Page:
In his first few weeks in office, rather than assessing the Fed’s proprietary data on macro-prudential risks, consulting with colleagues about bank capital levels, or pouring over the avalanche of post-crisis regulation, Kashkari launched a radical and very public campaign to end too-big-to-fail.
He has called for large banks to be turned into public utilities and demanded they hold punitive levels of capital, aligning himself with Wall Street arch-nemesis and Democratic presidential candidate Bernie Sanders.
It’s the monetary equivalent of trolling. After all, he is now arguing that Dodd-Frank is not worth the paper it’s written on, the Federal Deposit Insurance Corp doesn’t know how orderly liquidation works in practice, and that the hundreds of billions of dollars lavished on new bail-in regimes has been a waste.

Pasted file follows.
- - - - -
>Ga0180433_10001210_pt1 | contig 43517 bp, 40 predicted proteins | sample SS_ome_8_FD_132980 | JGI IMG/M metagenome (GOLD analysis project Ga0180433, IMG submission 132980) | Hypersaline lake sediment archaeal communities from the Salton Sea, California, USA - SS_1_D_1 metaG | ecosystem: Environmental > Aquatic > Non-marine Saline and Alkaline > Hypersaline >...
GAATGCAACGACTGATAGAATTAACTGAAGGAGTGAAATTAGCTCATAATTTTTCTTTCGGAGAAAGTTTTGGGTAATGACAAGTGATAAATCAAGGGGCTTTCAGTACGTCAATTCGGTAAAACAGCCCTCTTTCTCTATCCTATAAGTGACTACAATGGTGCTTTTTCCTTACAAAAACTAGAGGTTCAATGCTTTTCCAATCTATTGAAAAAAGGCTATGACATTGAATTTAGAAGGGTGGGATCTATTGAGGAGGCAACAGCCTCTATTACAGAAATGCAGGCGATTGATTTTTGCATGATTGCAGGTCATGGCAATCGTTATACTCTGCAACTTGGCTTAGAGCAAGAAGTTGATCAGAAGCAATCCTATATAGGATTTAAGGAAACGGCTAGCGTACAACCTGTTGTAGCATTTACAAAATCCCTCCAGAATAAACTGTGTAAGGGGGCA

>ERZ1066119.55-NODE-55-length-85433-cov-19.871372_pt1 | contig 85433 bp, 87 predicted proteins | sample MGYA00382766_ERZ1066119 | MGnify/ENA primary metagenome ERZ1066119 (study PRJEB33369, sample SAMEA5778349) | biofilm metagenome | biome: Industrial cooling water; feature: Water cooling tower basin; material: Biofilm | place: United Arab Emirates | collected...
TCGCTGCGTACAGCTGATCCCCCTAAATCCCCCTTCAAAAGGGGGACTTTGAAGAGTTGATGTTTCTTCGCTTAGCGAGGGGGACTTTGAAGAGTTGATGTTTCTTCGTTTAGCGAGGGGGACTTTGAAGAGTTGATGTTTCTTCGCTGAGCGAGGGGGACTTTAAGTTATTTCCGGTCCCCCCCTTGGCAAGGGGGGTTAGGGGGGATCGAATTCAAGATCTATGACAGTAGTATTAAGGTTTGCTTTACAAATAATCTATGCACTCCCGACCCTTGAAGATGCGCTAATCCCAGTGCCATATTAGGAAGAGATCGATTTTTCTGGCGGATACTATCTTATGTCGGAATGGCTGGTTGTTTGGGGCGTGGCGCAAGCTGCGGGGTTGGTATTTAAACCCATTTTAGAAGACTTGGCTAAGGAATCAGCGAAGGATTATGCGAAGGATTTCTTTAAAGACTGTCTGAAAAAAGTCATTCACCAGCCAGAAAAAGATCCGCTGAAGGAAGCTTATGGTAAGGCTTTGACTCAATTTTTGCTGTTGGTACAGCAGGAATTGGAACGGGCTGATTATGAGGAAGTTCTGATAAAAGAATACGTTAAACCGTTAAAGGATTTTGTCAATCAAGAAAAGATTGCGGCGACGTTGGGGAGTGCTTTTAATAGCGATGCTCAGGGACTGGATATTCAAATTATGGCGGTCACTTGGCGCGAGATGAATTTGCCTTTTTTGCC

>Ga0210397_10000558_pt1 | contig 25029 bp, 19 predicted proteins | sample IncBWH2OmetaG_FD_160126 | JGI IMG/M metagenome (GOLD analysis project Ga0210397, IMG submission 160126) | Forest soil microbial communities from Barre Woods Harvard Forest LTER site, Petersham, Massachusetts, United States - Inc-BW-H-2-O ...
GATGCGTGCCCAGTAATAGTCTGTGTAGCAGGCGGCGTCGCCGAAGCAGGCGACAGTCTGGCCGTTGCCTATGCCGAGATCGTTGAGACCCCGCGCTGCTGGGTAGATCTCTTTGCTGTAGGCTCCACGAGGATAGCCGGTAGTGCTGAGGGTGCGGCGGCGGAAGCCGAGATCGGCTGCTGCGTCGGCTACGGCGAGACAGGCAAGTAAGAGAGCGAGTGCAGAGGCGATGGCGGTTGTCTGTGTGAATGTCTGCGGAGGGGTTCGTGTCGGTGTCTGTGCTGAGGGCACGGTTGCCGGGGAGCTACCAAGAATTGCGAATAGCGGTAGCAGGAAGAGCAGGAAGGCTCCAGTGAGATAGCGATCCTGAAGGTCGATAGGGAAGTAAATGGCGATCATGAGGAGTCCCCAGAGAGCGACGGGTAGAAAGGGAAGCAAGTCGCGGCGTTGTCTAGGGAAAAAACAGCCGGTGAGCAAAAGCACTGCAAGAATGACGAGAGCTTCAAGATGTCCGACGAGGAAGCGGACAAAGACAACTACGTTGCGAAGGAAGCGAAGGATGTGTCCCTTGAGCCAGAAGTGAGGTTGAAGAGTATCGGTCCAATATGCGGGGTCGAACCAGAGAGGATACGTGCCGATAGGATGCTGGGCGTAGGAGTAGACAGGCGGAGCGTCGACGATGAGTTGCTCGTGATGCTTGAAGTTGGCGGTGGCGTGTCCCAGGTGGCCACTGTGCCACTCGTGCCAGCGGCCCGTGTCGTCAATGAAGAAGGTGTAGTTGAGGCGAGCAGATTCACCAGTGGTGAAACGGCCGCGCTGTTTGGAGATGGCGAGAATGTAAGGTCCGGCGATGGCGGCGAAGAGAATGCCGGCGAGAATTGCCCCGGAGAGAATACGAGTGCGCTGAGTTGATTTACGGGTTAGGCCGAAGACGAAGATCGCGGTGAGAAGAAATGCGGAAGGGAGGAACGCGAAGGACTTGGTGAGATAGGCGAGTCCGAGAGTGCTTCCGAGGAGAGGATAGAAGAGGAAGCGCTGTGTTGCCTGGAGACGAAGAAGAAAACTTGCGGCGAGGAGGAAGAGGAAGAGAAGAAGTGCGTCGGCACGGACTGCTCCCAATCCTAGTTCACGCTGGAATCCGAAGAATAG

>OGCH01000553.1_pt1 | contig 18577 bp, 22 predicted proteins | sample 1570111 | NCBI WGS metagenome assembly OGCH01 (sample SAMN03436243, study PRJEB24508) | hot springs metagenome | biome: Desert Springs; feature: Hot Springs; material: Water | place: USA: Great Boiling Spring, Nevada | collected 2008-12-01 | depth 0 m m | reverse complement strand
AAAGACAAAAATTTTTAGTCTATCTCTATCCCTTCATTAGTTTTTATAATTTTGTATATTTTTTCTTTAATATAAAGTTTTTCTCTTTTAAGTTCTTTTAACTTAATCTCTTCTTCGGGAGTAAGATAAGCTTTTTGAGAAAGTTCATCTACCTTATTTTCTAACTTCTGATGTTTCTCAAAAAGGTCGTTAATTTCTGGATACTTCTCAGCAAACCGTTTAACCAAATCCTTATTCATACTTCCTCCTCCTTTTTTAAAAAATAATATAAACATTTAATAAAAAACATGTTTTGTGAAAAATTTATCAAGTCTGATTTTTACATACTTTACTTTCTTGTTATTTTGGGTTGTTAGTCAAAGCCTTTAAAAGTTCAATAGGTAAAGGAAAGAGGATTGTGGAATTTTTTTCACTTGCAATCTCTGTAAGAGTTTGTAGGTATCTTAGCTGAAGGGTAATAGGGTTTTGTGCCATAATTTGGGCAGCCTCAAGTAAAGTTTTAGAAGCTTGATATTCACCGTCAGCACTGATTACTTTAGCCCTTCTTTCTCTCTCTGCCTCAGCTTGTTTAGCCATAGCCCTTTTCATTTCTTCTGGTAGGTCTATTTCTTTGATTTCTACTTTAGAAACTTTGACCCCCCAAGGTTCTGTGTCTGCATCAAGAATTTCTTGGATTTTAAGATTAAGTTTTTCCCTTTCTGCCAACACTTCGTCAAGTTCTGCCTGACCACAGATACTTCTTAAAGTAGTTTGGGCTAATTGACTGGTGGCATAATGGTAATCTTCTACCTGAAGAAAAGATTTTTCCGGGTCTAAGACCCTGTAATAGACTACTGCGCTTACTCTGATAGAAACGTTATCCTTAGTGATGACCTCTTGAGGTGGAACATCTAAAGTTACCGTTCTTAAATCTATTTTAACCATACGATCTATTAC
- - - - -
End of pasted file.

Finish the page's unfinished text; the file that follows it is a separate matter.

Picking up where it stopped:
In effect, he has labelled his colleagues chicken – because he reckons they won’t exercise resolution plans in a crisis – and unsecured creditors in financials thoroughly naïve.
He might well be right, and his arguments might deserve serious consideration. But the speed and manner in which he has launched his very public, media-savvy campaign has the whiff of populist politicking, which calls into question their technocrat merits.